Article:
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The Dream Weavers of San Rafael


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It’s damgo In Bisaya or Cebuano and damugu among the Higaonon and Talaandig. Both words mean the same thing -- dream. It’s also the name that the Lumad weavers of Barangay San Rafael in Talakag town in Bukidnon gave themselves – Damugu Weavers Association.

Weaving, or paglala, among the islands’ native inhabitants dates as far back as the 13th century. Normally, if not exclusively done by women, the craft served a cultural purpose as the indigenous peoples’ link to the spirits whom they would invoke for protection and good health.

But Irene Sinhayan, who initiated in 2018 the formation of Damugu, lamented that weaving has become a dying art. Truth is, excluding herself, there were only five weavers left in their community when the group was formed in 2018. At 36, she’s the youngest of them all.

It was just providential, Irene said, that the Talakag Tourism Office ordered from her small mats and sling bags for the Kaamulan Festival, an annual fanfare in Bukidnon featuring Bukidnon’s indigenous culture. Ethnic items are mainly used during the street dancing competition, the highlight of the festival. That obliged her to look for weavers so she could meet the demand.

More important, that made her realize the need to revive weaving not only as a livelihood activity but also as a way to keep a cultural tradition alive. It’s a dream that she wanted to come true. She subsequently organized the five weavers into a group that they agreed to call the Damugu Weavers Association.

Of the five weavers, the eldest is Celistina Agsunod, 76, and the only one who knows lettering. The rest are Bai Cornita Sagayan, 54; Susita Taon, 66; Ermelinda Ontihay, 68; and Elgesa Ontihay, 38.

Lack of materials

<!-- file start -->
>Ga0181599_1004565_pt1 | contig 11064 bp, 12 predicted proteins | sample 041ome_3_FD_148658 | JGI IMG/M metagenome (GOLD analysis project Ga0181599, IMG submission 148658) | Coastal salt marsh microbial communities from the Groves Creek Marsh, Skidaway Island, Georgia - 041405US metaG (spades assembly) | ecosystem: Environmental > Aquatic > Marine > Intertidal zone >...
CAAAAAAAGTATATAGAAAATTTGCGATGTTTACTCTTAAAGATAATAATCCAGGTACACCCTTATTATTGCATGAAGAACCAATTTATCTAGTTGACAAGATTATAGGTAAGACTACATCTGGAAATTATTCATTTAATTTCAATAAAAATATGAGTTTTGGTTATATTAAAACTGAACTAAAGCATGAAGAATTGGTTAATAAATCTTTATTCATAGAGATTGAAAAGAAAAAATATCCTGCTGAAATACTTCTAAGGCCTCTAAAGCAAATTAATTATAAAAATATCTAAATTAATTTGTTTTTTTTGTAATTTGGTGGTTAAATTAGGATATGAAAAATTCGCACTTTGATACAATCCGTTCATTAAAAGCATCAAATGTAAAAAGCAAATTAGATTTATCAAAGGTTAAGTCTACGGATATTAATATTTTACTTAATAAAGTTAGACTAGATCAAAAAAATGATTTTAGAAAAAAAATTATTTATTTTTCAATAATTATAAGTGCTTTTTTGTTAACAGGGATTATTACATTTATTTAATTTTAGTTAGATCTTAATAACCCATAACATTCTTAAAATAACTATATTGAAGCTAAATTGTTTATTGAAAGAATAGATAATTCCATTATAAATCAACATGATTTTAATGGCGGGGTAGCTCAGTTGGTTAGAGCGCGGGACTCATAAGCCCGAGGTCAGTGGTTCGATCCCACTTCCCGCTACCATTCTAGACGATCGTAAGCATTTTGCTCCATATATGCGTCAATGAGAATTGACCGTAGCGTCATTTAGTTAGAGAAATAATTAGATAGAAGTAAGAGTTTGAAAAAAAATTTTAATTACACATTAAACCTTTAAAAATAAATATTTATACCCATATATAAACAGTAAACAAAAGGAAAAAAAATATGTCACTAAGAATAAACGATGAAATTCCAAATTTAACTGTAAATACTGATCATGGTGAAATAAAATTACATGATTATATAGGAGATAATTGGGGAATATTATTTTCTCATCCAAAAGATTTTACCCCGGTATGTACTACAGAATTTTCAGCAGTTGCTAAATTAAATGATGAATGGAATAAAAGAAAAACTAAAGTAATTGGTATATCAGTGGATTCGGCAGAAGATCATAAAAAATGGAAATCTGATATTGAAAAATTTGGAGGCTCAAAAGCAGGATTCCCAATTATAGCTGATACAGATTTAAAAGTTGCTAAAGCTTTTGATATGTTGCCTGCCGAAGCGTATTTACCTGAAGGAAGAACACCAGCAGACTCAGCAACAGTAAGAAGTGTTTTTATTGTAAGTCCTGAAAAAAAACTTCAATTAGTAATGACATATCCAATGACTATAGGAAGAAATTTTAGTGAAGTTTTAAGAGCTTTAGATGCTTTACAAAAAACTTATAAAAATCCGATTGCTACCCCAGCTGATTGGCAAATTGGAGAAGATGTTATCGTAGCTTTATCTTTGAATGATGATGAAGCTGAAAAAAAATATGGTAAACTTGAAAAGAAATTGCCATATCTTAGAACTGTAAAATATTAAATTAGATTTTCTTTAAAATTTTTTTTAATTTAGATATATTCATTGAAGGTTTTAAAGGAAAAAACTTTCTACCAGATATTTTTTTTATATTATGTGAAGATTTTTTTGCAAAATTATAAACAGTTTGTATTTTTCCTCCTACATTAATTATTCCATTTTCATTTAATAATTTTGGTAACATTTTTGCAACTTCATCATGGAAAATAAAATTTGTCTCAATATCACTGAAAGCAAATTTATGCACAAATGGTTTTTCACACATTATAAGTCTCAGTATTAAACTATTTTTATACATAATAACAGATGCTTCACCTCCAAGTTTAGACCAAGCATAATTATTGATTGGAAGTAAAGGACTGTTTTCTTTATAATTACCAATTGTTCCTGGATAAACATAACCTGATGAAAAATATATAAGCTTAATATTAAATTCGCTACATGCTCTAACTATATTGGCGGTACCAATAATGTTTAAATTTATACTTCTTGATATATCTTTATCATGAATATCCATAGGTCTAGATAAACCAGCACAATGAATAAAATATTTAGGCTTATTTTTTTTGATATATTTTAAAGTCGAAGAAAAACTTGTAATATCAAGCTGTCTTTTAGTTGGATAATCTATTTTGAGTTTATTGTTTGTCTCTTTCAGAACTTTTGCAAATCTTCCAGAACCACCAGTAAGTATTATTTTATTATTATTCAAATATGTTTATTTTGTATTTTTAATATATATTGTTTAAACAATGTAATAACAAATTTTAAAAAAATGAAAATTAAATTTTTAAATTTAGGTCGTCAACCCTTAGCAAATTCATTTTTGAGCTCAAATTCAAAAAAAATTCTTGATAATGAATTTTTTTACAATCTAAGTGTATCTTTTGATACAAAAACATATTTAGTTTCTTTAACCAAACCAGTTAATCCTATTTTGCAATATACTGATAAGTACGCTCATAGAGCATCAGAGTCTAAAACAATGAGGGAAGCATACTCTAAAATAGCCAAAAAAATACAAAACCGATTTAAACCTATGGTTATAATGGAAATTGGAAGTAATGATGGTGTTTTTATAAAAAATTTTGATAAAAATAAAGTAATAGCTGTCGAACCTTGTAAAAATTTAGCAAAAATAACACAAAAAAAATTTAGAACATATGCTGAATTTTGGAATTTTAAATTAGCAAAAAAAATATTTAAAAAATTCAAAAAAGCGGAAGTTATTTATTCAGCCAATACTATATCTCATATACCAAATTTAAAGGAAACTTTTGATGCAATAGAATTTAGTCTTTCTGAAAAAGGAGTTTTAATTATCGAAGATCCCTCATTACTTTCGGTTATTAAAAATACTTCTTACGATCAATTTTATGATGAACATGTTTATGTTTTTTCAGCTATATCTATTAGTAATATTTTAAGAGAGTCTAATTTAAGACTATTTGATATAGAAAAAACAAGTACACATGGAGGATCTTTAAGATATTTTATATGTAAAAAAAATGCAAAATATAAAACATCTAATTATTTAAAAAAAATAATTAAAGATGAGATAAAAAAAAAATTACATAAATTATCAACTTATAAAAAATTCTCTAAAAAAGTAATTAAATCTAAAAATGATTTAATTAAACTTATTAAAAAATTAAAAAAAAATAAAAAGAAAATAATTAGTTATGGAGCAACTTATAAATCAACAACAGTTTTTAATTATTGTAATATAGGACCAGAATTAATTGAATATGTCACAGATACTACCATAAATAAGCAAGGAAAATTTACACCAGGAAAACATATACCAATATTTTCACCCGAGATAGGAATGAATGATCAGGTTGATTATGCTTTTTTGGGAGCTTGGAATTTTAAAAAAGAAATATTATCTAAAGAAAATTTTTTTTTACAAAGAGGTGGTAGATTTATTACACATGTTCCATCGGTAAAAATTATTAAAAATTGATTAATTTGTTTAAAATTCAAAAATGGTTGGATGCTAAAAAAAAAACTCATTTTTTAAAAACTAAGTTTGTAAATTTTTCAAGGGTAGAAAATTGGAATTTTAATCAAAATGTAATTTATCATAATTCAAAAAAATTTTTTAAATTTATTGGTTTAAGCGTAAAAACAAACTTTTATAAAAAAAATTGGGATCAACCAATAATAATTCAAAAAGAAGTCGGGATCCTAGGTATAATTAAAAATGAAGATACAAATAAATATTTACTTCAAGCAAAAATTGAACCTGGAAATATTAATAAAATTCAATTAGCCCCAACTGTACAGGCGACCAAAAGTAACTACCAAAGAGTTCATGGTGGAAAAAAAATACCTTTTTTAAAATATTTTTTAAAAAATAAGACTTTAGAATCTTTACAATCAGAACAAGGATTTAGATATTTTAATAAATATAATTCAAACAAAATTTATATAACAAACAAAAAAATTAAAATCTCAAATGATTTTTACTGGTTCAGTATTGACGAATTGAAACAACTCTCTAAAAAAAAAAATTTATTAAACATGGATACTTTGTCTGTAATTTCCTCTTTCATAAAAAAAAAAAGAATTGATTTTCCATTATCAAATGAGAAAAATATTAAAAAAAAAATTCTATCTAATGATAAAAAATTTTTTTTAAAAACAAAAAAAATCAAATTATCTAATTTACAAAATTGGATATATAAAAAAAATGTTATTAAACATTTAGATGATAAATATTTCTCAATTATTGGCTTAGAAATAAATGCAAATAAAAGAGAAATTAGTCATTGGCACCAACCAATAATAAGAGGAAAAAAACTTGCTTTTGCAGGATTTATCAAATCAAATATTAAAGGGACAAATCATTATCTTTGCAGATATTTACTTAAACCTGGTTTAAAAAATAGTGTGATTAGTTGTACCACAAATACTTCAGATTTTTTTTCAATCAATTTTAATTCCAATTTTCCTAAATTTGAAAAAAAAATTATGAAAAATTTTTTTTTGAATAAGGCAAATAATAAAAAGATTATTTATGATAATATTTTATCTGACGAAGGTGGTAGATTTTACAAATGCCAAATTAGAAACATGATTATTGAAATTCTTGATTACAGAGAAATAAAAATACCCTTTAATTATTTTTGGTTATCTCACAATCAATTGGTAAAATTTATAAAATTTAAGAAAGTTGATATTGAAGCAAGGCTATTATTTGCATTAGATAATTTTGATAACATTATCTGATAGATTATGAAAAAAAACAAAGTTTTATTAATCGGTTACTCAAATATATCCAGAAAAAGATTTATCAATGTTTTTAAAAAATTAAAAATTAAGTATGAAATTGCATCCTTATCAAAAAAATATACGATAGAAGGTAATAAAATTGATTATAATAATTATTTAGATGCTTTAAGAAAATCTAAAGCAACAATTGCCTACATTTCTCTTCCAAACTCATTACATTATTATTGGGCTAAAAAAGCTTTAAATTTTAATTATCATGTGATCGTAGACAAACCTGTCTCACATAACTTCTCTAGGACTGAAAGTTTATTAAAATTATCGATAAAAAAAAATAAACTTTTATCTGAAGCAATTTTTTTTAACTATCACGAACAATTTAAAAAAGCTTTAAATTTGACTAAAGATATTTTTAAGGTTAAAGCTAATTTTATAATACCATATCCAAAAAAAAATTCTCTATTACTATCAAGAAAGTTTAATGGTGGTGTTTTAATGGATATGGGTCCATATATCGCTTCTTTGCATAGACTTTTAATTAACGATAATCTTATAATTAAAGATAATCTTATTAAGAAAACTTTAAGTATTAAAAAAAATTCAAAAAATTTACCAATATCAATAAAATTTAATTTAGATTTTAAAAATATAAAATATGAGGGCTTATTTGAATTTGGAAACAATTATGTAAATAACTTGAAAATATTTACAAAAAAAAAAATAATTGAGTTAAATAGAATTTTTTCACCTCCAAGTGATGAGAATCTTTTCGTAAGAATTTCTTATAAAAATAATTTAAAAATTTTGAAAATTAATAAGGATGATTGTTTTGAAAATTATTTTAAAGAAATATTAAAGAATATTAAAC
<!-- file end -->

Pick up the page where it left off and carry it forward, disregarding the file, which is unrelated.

The weavers are using sudsud (common rush or soft rush), a plant that grows in moist soil, as their material for mats and other items. “However, at the start we had to buy from Barangay Tagbak because there’s no more sudsud left in our place,” Irene recalled.

“It was only in 2022 that we started planting sudsud through a project supported by Samdhana. It’s now harvestable but we have to set aside some of it as planting materials,” she added.

For dyes, Irene said, they are using a plant called palawag. But she said that since palawag can only produce yellow dye, they have to buy other dyes in neighboring Cagayan de Oro City.

“We’re looking for other plants that can produce other colors.” She further noted that they need to undergo more training in coloring.

More weavers, but…

Bai Cornita is considered the master weaver. “I just tell her what items need to be done, as she already knows the authentic designs,” Irene said.
The group has trained over 30 weavers since, the youngest a nine-year old girl, she said. A mat takes an average of one week to finish. “This is because a weaver has to perform other tasks in her family like taking care of the children,” she explained. She said she herself has children to attend to.

Single-sized mats cost 880 to 980 pesos depending on the intricateness of the design while double-sized ones sell at 1250 pesos, she said.
She added that aside from mats she has also produced mobile phone cases, backpacks and laptop cases from sudsud.

“Yet, we cannot just produce due to problems in financing and marketing. We depend upon orders,” she pointed out, adding some of them would work as manapasay (cane-cutters) to earn some money while waiting for buyers.

In a bid to draw more customers, Irene said she’s using social media to promote their products. Currently residing in Barangay Songco in neighboring Lantapan town, also in Bukidnon, she is making use of the art shops and galleries in the place as display areas.

Songco, a predominantly Talaandig village, is famous for its painters who use soil as their main material as well as musicians who not only perform but also produce bamboo flutes and other ethnic musical instruments.

“I also go wherever the tribe holds an activity [to try and sell our products],” she said.

Nonetheless, Irene felt glad that they now have a kamalig (a two-level hut) that serves as their display center and venue for meetings. It’s also where they cook the sudsud and perform the weaving and dyeing processes. She said it’s difficult to cook the materials at home, although she emphasized that they prefer to weave at home during nighttime. She explained that weaving at night when temperatures are low produces better results. Perhaps, it’s really because dreams come at night. (30)


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